Creve Coeur & O'Fallon, MO Divorce Mediator
Although the most common divorce process is for each spouse to hire an attorney and litigate the divorce, that is not the only way it can be done. Since more and more people would like to avoid a difficult path filled with conflict, drama, and collateral damage, different methods of moving through the divorce process have evolved. One method of amicable resolution is divorce mediation.
What Is Divorce Mediation?
Mediation is considered one type of Alternative Dispute Resolution (ADR), which is a broader term describing the settlement of legal matters outside of the traditional judicial process. Divorce mediation involves the spouses making their own agreements regarding finances, assets, and parental rights with the help of a third-party mediator facilitating the conversations out of court. Mediation can provide a neutral environment to help the parties explore and understand their interests and options and come to an agreement that both deem fair and acceptable.
The divorce mediator is there to help the divorcing couple communicate effectively and compromise on issues the spouses disagree on. The mediator is invested in shaping an agreement that suits both you and your spouse’s individual and joint goals. They are a neutral party who does not represent either of you or provide legal advice.
If you and your spouse are interested in divorce mediation, contact The Marks Law Firm, L.L.C. and ask to speak with Jonathan D. Marks today. Jonathan has over 25 years of experience in divorce mediation. He can help facilitate settlement by asking questions and providing the information necessary to keep the divorce discussion moving forward in a positive manner.
How Divorce Mediation Works
In divorce mediation, you and your spouse meet with the mediator, share information, and make good-faith efforts to reach an agreeable outcome. Mediation can help resolve one or more disputed issues relating to child custody, property, debt, and support. Mediation meetings are transparent and continue until all critical issues are agreed upon or cannot be resolved without a judge.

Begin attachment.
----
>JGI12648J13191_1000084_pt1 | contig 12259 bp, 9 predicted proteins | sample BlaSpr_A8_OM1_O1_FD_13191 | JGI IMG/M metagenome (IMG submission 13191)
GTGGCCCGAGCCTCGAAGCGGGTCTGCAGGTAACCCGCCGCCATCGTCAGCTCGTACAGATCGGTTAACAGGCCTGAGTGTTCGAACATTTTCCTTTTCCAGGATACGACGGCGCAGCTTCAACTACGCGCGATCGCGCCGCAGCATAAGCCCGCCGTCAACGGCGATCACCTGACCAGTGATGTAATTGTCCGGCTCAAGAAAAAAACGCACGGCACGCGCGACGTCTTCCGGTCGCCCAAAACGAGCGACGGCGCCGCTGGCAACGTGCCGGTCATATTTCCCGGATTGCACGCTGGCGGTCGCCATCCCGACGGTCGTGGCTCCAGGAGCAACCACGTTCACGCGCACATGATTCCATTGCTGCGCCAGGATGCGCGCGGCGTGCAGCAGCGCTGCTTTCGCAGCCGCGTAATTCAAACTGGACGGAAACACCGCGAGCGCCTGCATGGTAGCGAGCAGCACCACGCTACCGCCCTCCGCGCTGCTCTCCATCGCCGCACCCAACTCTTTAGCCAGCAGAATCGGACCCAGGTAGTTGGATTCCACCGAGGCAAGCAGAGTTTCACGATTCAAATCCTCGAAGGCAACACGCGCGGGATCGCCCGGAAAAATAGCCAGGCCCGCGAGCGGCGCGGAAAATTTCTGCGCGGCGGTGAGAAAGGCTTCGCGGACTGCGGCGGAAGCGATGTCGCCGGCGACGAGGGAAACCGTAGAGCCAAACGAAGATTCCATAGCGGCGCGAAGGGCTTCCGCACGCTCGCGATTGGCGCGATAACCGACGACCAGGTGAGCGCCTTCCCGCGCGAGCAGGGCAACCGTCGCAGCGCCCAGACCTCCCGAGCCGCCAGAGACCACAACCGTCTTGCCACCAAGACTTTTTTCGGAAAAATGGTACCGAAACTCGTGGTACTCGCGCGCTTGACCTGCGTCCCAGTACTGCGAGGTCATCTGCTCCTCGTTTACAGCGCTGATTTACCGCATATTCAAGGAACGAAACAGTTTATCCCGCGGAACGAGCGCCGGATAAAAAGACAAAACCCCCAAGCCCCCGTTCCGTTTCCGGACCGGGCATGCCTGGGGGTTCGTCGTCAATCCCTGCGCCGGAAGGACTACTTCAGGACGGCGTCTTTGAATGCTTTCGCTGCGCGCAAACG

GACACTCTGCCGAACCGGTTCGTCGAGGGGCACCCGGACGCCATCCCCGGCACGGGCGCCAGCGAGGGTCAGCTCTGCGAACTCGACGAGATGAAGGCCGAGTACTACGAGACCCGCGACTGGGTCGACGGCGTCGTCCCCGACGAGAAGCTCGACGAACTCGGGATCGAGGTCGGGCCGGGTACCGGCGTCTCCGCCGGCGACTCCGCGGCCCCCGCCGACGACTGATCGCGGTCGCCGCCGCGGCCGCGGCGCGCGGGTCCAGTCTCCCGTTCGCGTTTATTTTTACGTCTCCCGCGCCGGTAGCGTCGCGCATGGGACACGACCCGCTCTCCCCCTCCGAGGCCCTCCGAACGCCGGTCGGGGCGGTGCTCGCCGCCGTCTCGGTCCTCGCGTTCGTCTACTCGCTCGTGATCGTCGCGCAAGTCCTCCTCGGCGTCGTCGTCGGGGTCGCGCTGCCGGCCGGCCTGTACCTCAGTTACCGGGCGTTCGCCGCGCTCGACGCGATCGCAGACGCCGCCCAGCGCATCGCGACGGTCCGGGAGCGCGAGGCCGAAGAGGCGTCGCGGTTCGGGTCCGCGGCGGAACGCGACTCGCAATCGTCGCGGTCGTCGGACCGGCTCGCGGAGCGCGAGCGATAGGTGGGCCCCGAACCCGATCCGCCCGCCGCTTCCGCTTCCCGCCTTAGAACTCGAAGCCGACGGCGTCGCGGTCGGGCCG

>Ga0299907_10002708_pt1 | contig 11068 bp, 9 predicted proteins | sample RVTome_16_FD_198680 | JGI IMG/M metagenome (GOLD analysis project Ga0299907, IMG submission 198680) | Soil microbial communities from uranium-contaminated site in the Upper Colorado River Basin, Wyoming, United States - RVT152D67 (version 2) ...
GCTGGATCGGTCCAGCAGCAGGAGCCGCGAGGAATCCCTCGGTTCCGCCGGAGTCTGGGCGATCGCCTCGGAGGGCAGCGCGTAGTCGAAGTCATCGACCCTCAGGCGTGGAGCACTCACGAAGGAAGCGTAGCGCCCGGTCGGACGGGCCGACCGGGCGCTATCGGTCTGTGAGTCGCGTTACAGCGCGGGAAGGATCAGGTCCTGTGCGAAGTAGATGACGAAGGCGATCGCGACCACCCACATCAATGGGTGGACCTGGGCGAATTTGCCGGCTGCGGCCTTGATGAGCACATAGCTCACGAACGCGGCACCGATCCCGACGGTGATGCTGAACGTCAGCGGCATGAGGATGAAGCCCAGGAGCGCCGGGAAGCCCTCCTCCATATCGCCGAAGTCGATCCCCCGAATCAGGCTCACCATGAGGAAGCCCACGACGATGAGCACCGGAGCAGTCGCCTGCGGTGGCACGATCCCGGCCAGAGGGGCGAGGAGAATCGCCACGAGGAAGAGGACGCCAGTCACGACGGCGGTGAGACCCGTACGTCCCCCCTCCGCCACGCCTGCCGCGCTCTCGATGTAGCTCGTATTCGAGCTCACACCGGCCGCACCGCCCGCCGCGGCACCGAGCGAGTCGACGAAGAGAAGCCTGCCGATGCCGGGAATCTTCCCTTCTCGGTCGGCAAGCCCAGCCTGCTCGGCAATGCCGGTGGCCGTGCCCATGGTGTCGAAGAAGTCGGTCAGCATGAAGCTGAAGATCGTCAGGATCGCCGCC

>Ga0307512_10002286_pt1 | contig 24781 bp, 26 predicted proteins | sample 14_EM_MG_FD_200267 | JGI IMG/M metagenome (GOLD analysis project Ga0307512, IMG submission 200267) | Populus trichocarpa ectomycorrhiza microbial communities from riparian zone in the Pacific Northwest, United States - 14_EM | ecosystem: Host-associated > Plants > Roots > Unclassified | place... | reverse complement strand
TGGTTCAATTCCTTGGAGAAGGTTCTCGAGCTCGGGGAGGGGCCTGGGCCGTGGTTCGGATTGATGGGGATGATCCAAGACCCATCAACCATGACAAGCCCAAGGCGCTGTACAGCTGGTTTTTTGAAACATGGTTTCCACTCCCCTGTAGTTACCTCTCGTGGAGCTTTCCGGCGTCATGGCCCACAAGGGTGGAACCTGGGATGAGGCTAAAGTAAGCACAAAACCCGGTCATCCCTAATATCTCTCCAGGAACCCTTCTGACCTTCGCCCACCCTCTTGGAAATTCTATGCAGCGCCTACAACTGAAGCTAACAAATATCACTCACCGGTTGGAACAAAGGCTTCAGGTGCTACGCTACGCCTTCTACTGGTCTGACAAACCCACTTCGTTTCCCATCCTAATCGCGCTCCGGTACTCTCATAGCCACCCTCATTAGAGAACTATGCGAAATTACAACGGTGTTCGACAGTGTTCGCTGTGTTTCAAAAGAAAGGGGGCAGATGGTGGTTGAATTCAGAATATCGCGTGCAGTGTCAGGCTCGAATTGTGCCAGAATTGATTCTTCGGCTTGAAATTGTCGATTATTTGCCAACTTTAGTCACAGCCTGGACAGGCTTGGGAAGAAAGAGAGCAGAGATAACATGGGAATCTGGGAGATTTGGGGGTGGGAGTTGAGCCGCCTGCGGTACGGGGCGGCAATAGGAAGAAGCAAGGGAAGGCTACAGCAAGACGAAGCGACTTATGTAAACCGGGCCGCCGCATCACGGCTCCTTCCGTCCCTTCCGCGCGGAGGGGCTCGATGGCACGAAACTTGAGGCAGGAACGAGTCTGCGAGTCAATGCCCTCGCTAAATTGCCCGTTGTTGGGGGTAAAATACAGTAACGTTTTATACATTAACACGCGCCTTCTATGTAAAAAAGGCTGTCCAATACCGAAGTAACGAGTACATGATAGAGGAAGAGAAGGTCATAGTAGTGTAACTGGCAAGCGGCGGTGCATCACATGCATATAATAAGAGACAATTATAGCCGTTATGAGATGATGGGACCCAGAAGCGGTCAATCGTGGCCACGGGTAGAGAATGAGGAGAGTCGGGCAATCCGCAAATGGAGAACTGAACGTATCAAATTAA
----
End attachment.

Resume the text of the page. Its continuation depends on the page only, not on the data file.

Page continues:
Divorce mediation sessions are scheduled at the convenience of each spouse and the mediator. Sessions are held jointly in most circumstances to ensure collaboration; however, sessions can be in “caucus” depending on the requests of the parties or the needs of the mediator. Caucuses are private meetings that take place within divorce mediation and are between the mediator and one of the parties. Caucusing may be needed if something is preventing the divorcing couple from agreeing on a particular matter and the mediator must pull one spouse to the side to better facilitate the issue. If they must do this, they will also pull the other party to the side to discuss the matter. The parties are given an equal amount of separate time.
Caucusing is also an option if there is a power issue — such as domestic violence or if one spouse does not feel they are able to negotiate for themself with the other spouse present. Divorce mediation will be able to address each couple’s unique needs.
Stages of Divorce Mediation
Prior to your first mediation session, Jonathan will have you provide the background information needed to efficiently begin your mediation process. Along with a detailed intake questionnaire, you will provide financial documents such as tax returns, bank statements, pay stubs, property appraisals, securities statements, retirement values, debt statements, etc. Jonathan will then review the details of your family and finances to better understand the situation before beginning your first mediation session.
- Whether the first meeting is a joint or caucus session, the mediator will begin by explaining the mediation process and answering any questions you and your spouse might have. The number of sessions it will take to complete the mediation process depends on the situation, but typically at the end of the first two hours, the mediator and spouses should have a better feel as to how many it may take.
- The mediator will ask what you and your spouse agree on, and what you still need to work out. This may include division of property and assets, spousal and/or child support, and child custody. The mediator will help you understand what might happen if you were to ask a court to decide these issues instead of working together to agree on a compromise.
- The mediator helps you and your spouse frame an outline of needs and interests. They will discuss you and your spouse’s individual priorities and desired outcomes, why you or they want those outcomes, as well as any concerns. This stage helps develop a settlement that successfully addresses each spouse’s most important interests.